There is frequently a confusion over the term “neoliberal” and “neoliberalism”. It appears that especially in the US political field, the terms liberal/neoliberal have different meaning, which often brings misunderstanding between people from different countries who discuss political issues on the internet.
Here is some basic information about neoliberalism from Wikipedia:
Neoliberalism is a term whose usage and definition have changed over time. Since the 1980s, the term has been used by scholars in a wide variety of social sciences and critics primarily in reference to the resurgence of 19th century ideas associated with laissez-faire economic liberalism. Beginning in the 1970s and 1980s, its advocates supported extensive economic liberalization policies such as privatization, fiscal austerity, deregulation, free trade, and reductions in government spending in order to enhance the role of the private sector in the economy. Neoliberalism is famously associated with the economic policies introduced by Margaret Thatcher in the United Kingdom and Ronald Reagan in the United States. The transition of consensus towards neoliberal policies and the acceptance of neoliberal economic theories in the 1970s are seen by some academics as the root of financialization, with the financial crisis of 2007–08 one of the ultimate results.
Neoliberalism was originally an economic philosophy that emerged among European liberal scholars in the 1930s in an attempt to trace a so-called ‘Third’ or ‘Middle Way’ between the conflicting philosophies of classical liberalism and socialist planning. The impetus for this development arose from a desire to avoid repeating the economic failures of the early 1930s, which were mostly blamed on the economic policy of classical liberalism. In the decades that followed, the use of the term neoliberal tended to refer to theories at variance with the more laissez-faire doctrine of classical liberalism, and promoted instead a market economy under the guidance and rules of a strong state, a model which came to be known as the social market economy.
In the 1960s, usage of the term "neoliberal" heavily declined. When the term was reintroduced in the 1980s in connection with Augusto Pinochet’s economic reforms in Chile, the usage of the term had shifted. It had not only become a term with negative connotations employed principally by critics of market reform, but it also had shifted in meaning from a moderate form of liberalism to a more radical and laissez-faire capitalist set of ideas. Scholars now tended to associate it with the theories of economists Friedrich Hayek and Milton Friedman. Once the new meaning of neoliberalism was established as a common usage among Spanish-speaking scholars, it diffused directly into the English-language study of political economy. Scholarship on the phenomenon of neoliberalism has been growing. The impact of the global 2008-09 crisis has also given rise to new scholarship that critiques neoliberalism and seeks developmental alternatives.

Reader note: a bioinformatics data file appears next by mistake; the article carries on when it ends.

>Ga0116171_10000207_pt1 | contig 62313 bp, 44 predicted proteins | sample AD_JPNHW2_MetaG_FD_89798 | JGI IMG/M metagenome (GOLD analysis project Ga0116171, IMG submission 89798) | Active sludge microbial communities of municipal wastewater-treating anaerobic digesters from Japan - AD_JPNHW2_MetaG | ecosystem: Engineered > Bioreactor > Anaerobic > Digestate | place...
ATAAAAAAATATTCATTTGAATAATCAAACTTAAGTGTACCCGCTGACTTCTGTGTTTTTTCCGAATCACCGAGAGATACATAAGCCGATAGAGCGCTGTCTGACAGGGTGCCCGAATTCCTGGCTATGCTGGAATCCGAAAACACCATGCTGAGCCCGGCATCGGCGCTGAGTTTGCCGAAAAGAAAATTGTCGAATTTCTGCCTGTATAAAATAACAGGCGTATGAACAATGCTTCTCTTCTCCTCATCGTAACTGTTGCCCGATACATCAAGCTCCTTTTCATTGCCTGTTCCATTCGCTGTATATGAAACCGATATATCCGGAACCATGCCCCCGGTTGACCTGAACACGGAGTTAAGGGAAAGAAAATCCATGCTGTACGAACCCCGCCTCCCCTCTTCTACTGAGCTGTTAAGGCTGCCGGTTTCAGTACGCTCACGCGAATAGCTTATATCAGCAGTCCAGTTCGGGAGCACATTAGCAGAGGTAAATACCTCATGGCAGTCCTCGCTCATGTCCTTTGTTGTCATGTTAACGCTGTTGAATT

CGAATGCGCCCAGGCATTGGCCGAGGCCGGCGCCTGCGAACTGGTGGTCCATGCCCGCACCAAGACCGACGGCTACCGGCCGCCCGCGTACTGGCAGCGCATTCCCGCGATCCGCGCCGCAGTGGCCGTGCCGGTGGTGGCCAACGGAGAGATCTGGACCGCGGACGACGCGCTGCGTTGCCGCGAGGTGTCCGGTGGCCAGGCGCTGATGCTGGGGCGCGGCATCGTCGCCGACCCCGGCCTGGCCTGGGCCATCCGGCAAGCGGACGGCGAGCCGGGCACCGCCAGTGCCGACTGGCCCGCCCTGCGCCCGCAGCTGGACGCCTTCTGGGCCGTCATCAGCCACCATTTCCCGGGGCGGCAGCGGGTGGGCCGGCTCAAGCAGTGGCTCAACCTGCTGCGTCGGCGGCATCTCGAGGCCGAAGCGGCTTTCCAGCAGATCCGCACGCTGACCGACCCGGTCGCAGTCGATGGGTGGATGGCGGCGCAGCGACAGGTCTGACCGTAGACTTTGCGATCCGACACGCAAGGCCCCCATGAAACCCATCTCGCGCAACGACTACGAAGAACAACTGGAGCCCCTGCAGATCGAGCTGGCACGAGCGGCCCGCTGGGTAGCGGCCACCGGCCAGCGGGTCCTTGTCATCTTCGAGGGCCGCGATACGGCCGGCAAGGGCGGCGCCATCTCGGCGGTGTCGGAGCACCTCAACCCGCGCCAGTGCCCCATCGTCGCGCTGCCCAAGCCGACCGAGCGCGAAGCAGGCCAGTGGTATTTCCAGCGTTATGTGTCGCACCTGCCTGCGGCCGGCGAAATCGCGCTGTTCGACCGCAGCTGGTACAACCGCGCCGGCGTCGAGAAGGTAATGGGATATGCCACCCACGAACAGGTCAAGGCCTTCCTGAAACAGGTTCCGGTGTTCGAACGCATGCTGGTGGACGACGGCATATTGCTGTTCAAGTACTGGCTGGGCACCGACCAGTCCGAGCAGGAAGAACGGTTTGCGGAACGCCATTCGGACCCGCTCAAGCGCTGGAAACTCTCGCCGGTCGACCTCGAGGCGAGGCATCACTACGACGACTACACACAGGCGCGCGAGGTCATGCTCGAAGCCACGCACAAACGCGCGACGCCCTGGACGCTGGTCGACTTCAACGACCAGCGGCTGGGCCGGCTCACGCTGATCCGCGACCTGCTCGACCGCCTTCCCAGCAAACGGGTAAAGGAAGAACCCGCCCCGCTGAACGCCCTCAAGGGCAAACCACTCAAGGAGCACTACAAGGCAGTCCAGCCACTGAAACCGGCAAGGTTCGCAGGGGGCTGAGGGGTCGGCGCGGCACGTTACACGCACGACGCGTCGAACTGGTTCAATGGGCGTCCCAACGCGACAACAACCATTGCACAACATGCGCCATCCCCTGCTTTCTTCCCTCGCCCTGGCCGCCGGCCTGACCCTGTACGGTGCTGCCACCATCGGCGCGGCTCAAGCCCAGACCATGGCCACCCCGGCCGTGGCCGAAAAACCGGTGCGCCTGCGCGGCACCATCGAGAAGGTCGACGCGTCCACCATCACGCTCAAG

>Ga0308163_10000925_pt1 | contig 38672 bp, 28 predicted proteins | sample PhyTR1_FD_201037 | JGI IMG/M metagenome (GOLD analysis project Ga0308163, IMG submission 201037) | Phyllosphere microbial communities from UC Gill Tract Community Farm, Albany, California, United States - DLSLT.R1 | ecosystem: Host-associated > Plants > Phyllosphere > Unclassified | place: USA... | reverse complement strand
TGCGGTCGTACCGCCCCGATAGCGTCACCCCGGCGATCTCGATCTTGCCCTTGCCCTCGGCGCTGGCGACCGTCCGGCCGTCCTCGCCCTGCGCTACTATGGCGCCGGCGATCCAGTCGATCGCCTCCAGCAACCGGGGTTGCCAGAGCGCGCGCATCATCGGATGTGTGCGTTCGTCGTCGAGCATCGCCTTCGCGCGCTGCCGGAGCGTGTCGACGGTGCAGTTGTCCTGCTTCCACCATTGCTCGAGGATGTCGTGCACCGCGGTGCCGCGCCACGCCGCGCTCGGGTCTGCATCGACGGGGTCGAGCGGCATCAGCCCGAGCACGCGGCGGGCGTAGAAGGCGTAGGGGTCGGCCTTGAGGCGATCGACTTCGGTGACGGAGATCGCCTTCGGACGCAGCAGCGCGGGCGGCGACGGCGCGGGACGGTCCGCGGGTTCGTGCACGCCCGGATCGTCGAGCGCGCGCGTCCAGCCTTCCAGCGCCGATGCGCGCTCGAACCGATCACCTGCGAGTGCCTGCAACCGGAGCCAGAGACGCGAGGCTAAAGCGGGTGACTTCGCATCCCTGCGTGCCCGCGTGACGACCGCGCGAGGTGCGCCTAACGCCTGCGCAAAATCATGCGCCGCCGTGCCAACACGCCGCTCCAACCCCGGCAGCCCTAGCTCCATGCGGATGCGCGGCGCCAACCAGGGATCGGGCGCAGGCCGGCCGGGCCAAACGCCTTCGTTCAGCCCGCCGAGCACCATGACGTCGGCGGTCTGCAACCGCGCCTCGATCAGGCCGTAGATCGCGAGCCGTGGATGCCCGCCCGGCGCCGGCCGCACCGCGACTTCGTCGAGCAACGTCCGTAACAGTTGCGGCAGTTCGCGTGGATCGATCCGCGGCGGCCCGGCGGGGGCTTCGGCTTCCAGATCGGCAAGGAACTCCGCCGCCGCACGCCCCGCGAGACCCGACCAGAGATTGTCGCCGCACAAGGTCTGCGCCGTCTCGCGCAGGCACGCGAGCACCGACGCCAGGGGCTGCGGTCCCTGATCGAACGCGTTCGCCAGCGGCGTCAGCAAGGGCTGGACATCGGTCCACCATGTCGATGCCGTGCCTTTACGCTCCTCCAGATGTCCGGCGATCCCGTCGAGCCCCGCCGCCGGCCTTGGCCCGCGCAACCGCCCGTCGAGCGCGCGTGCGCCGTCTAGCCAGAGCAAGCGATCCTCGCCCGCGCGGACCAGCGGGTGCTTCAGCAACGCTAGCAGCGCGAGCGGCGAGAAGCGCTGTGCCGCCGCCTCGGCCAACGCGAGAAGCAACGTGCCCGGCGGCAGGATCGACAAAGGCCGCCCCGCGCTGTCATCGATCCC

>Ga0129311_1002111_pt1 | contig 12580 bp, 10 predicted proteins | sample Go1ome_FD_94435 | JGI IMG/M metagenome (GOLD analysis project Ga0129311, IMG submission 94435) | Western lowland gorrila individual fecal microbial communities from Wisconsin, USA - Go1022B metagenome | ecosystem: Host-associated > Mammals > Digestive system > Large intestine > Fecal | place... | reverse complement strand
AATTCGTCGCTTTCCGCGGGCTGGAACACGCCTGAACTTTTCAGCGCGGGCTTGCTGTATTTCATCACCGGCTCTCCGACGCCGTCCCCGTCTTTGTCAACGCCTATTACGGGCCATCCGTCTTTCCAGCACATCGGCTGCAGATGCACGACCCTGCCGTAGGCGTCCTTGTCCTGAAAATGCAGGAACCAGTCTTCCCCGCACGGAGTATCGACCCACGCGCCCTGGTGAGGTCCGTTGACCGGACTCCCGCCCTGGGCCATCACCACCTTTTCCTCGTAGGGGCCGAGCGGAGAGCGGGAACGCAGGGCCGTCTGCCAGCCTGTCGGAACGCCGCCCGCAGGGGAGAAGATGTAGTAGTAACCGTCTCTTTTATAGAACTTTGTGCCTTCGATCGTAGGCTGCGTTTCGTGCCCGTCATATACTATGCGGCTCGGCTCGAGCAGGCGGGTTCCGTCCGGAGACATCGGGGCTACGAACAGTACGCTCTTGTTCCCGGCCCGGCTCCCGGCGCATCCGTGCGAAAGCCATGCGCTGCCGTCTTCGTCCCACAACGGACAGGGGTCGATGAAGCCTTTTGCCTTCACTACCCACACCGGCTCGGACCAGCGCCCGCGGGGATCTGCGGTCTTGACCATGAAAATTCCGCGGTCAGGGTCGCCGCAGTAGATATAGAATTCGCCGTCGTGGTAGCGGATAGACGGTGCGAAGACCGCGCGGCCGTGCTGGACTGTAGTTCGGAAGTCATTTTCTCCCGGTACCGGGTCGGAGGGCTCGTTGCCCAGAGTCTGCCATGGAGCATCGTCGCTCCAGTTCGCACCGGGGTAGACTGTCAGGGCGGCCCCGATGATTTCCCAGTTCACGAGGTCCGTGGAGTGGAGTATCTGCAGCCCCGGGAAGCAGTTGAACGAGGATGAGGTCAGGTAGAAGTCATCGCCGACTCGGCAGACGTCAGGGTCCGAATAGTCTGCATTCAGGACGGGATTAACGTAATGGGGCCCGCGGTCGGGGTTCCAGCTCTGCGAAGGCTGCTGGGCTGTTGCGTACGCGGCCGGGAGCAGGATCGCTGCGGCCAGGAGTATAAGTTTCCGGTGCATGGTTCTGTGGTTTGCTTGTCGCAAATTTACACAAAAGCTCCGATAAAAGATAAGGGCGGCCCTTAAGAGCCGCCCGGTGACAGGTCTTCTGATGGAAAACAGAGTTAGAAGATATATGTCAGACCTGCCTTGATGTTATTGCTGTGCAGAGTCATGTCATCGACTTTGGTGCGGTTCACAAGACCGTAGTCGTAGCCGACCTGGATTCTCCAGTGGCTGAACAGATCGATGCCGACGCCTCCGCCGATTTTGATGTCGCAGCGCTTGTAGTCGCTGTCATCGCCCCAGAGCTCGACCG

Also, the great documentary "The Shock Doctrine" based on the corresponding book by Naomi Klein, is a good start on the neoliberal doctrine:
In 1971, Nixon ended the direct convertibility of the US dollar to gold, and as dollar became the global reserve currency, the absolute dominance of the banksters became definite.
Banks and big corporations couldn't wait. Just two years later (September 1973), they proceed to another big experiment, so big that it's still running. Through the U.S.-backed military coup in Chile that ousted the democratically-elected President Salvador Allende, they establish a 17-year dictatorship led by Augusto Pinochet. Chile became the first lab-rat of neoliberalism. Milton Friedman and the Chicago boys advise dictator Pinochet to kill the state and privatize everything. Chile was occupied by big cartels, US interests companies, people suffered from poverty and from Pinochet's cruel regime.
IMF, World Bank and other institutions, were the basic tools for the invation to other countries during the next decades, and the result was always mass destruction for the economies. Today, for the first time, a Western developed area, called eurozone, is being tested.